Our Focus Alert readers will recall that back in 2018, the Human Rights Tribunal of Ontario (the “Tribunal”) was tasked with considering a claim of discrimination in employment on the basis of citizenship. In Haseeb v. Imperial Oil Ltd. (“Haseeb”), the Tribunal determined that the employer’s requirement that applicants be permitted to work in Canada on a permanent basis in order to be eligible for a position as a project engineer constituted direct discrimination on the basis of citizenship. However, in what will be welcome news for employers with similar employment pre-conditions, the Ontario Divisional Court recently quashed this landmark decision.
As detailed in our earlier Focus Alert, the employer in this case – being Imperial Oil Ltd. – had a program through which it recruited engineering graduates as “project engineers”. However, in order to be eligible for such a position, applicants had to be able to work in Canada on a permanent basis (the “Permanency Requirement”). In other words, they were required to have either Canadian citizenship or permanent residency in Canada.
At the relevant time, the applicant, Mr. Haseeb, was an international student who had neither Canadian citizenship, nor permanent residency in Canada. He was, however, part of a special immigration program that ultimately resulted in his obtaining a postgraduate work permit for a fixed term of 3 years upon his graduation. Mr. Haseeb applied for a position as a project engineer with Imperial Oil Ltd. and, throughout the recruitment process, mislead the company about his ability to work in Canada on a permanent basis. Eventually, Mr. Haseeb was offered a position as a project engineer. However, when he could not prove his ability to meet the Permanency Requirement, the offer was ultimately rescinded, notwithstanding the fact of his postgraduate work permit. Mr. Haseeb subsequently brought a human rights application against Imperial Oil Ltd. alleging discrimination on the basis of citizenship.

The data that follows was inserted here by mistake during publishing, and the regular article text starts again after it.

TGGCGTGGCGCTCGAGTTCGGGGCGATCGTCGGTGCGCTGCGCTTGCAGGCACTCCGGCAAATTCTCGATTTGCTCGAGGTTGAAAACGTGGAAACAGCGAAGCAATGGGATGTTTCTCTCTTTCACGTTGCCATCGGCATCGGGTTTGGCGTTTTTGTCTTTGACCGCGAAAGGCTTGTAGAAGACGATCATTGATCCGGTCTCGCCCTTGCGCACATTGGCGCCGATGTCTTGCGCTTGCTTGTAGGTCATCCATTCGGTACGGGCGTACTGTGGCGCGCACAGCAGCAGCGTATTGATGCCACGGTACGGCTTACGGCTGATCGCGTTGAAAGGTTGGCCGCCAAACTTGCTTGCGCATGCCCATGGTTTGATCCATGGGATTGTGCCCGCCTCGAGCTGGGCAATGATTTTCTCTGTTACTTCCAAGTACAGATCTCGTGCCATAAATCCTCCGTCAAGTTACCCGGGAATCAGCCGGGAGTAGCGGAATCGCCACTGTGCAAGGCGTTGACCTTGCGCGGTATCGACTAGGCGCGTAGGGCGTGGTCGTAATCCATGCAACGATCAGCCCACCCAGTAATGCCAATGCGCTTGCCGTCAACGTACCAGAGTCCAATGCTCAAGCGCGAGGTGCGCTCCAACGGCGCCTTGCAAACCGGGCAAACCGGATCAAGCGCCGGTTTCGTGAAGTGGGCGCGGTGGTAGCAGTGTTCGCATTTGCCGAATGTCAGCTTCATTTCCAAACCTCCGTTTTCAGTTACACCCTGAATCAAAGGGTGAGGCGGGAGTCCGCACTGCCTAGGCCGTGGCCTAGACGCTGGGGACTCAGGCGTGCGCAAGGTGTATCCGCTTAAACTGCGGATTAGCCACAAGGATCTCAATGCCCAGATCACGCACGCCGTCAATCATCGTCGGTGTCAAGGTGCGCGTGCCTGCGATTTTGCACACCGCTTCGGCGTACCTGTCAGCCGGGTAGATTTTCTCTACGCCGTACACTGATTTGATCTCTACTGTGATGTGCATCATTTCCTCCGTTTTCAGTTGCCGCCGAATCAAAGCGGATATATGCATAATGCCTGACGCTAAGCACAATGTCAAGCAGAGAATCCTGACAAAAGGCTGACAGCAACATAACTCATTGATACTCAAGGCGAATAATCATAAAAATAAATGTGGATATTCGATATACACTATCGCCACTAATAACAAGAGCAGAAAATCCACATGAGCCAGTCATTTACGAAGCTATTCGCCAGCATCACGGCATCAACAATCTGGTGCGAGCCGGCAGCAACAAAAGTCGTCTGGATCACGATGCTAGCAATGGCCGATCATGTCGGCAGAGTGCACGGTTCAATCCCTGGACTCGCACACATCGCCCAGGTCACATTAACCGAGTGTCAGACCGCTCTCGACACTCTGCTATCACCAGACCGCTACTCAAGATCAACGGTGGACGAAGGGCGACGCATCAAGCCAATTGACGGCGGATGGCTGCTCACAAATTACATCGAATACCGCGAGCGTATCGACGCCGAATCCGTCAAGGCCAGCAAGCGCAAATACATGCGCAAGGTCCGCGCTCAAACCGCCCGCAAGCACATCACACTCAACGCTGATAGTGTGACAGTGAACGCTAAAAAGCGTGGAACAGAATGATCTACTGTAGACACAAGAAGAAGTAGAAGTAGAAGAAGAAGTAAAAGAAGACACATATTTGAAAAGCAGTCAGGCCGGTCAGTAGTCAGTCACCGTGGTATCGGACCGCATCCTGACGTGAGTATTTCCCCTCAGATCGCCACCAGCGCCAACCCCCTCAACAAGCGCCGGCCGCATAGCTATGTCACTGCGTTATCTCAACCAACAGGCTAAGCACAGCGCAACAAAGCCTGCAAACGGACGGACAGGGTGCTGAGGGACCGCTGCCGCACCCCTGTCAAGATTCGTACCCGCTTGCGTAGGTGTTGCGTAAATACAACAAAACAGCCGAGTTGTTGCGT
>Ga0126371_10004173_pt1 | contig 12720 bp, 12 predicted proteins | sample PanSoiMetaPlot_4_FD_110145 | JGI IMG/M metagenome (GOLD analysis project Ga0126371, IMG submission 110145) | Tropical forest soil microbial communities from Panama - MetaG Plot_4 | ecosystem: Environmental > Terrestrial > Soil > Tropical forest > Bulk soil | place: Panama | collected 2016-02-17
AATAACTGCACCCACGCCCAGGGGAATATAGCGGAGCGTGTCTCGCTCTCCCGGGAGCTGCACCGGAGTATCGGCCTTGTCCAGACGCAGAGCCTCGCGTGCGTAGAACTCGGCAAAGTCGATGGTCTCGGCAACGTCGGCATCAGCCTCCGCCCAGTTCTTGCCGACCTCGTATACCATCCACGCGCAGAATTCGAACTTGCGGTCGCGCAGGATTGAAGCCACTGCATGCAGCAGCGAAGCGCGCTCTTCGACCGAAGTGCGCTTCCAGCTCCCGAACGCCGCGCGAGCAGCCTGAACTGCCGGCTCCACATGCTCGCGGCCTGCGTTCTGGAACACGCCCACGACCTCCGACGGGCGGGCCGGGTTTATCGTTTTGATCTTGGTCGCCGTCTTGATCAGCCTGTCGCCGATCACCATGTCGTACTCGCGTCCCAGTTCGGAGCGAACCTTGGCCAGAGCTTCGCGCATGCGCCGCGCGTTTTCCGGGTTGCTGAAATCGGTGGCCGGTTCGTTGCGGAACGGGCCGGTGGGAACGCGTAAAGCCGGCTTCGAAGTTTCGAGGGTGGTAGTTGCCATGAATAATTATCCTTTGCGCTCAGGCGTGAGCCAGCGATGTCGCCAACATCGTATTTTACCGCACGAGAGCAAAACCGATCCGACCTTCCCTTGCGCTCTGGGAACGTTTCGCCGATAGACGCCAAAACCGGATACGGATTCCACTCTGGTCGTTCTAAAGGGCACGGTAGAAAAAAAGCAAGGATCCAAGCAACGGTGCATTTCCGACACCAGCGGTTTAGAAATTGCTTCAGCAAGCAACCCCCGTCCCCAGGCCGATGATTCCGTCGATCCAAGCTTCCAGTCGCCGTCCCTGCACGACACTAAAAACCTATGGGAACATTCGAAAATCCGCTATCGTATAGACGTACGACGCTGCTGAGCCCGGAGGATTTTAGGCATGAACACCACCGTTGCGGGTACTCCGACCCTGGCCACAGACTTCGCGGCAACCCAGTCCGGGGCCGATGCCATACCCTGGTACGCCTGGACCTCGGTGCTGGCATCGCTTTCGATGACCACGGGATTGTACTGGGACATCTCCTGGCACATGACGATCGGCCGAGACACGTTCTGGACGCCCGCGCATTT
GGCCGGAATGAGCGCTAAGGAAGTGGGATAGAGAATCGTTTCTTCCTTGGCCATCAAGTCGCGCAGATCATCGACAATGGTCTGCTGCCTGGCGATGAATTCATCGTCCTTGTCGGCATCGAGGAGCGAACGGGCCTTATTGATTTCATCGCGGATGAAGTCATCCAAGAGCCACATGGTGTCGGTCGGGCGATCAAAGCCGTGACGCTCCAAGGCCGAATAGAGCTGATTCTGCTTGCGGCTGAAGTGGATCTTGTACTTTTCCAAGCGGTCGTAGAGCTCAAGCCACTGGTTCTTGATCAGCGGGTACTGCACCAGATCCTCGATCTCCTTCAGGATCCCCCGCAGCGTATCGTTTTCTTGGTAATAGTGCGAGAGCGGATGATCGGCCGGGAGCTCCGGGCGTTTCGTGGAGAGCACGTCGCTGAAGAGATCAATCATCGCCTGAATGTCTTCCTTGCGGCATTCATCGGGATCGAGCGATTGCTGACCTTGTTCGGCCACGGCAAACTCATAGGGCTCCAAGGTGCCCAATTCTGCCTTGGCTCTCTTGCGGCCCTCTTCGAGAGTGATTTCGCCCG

In its decision, the Tribunal concluded that the Permanency Requirement did discriminate on the basis of citizenship because it was a requirement or consideration that made distinctions based on Canadian citizenship, permanent residence status or “domicile in Canada with the intention to obtain citizenship” that was neither authorized or required by law, nor fell within other Ontario Human Rights Code (the “Code”) defences. In fact, the Tribunal found that the Permanency Requirement constituted a direct breach of the Code, meaning that the BFOR defence was not available to the respondent. In any event, the Tribunal found that even if the BFOR defence could have been advanced, the employer had waived the Permanency Requirement in the past, evidencing the fact that it was not a necessary requirement and was not linked to the performance or essential tasks relating to the job. Ultimately, the Tribunal declared the Permanency Requirement to be prohibited discriminatory conduct under the Code.
Earlier this year, the Ontario Divisional Court (the “Court”) heard an application for judicial review of the Tribunal’s decision in respect of Mr. Haseeb. In its decision released earlier this summer, the Court began by commenting on the unique nature of the Tribunal as an administrative tribunal:
Like […] other tribunals, the HRTO resolves issues that can affect individual relationships but also broader concerns for the treatment, by government and others, of groups (some small, some large) of those who make up our society. The impact goes even further. In a time of quickly evolving social mores, the decisions of the HRTO determine the implementation of values that are basic to our society. They are not just legal decisions; they are decisions that speak to who we are as Canadians. They articulate what we, as Canadians, see as right and proper behaviour.